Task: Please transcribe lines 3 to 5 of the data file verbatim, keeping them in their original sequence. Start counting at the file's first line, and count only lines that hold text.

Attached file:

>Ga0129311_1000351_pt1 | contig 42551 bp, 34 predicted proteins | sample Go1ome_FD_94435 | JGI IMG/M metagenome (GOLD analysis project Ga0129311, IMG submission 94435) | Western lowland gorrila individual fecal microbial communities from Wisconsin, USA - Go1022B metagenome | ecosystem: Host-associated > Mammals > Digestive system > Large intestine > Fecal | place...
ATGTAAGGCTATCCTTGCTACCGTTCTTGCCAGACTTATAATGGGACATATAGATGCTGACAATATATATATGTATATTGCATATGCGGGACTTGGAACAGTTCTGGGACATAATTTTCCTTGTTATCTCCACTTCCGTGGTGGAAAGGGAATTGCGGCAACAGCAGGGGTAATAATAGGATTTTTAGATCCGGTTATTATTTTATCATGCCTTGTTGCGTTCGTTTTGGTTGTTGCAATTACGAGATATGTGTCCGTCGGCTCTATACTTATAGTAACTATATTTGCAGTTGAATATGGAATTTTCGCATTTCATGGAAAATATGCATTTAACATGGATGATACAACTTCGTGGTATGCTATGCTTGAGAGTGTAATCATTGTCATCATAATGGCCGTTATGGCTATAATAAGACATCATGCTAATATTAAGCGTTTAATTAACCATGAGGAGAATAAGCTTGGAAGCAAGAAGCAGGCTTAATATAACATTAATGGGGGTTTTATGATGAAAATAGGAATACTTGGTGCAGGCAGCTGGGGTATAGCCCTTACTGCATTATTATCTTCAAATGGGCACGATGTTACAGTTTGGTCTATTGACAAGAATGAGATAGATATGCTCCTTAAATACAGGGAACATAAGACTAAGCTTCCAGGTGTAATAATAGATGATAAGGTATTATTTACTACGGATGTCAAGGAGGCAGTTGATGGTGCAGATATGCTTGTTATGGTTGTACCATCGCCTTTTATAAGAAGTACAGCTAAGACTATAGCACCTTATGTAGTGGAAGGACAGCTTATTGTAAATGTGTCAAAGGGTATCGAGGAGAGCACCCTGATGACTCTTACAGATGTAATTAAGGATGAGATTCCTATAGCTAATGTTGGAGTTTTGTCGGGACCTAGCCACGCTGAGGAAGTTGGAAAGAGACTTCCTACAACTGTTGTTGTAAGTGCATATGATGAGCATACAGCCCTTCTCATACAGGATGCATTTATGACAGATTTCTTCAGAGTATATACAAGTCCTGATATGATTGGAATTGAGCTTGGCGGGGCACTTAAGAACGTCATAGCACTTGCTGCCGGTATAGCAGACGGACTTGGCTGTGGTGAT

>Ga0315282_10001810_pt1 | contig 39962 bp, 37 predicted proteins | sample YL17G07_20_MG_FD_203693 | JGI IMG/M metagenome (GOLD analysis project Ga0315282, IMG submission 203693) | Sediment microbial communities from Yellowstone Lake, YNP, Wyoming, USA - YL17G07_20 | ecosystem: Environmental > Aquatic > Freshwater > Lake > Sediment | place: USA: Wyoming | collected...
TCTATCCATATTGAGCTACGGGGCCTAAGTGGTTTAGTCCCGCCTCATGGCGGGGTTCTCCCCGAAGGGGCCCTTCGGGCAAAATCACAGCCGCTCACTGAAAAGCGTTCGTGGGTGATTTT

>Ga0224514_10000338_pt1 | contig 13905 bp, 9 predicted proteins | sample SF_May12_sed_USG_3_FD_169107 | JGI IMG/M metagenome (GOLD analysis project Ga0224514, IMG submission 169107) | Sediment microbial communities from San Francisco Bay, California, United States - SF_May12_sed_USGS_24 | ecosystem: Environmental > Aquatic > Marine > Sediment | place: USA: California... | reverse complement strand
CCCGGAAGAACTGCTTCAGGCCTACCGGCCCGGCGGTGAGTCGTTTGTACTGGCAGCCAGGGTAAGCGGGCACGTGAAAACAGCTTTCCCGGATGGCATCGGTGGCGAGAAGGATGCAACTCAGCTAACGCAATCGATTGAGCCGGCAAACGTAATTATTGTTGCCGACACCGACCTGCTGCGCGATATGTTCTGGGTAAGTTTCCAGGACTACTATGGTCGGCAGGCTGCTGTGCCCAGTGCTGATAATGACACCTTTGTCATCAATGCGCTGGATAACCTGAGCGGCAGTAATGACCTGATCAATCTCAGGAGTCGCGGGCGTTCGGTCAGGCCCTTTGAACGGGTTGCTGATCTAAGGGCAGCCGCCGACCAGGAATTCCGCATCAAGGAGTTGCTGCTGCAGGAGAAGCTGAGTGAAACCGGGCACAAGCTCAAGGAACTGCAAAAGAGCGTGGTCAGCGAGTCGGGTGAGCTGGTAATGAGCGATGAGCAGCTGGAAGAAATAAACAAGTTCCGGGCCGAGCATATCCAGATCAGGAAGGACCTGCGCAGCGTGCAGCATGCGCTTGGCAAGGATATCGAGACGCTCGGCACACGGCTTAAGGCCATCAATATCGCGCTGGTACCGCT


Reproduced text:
>Ga0315282_10001810_pt1 | contig 39962 bp, 37 predicted proteins | sample YL17G07_20_MG_FD_203693 | JGI IMG/M metagenome (GOLD analysis project Ga0315282, IMG submission 203693) | Sediment microbial communities from Yellowstone Lake, YNP, Wyoming, USA - YL17G07_20 | ecosystem: Environmental > Aquatic > Freshwater > Lake > Sediment | place: USA: Wyoming | collected...
TCTATCCATATTGAGCTACGGGGCCTAAGTGGTTTAGTCCCGCCTCATGGCGGGGTTCTCCCCGAAGGGGCCCTTCGGGCAAAATCACAGCCGCTCACTGAAAAGCGTTCGTGGGTGATTTT

>Ga0224514_10000338_pt1 | contig 13905 bp, 9 predicted proteins | sample SF_May12_sed_USG_3_FD_169107 | JGI IMG/M metagenome (GOLD analysis project Ga0224514, IMG submission 169107) | Sediment microbial communities from San Francisco Bay, California, United States - SF_May12_sed_USGS_24 | ecosystem: Environmental > Aquatic > Marine > Sediment | place: USA: California... | reverse complement strand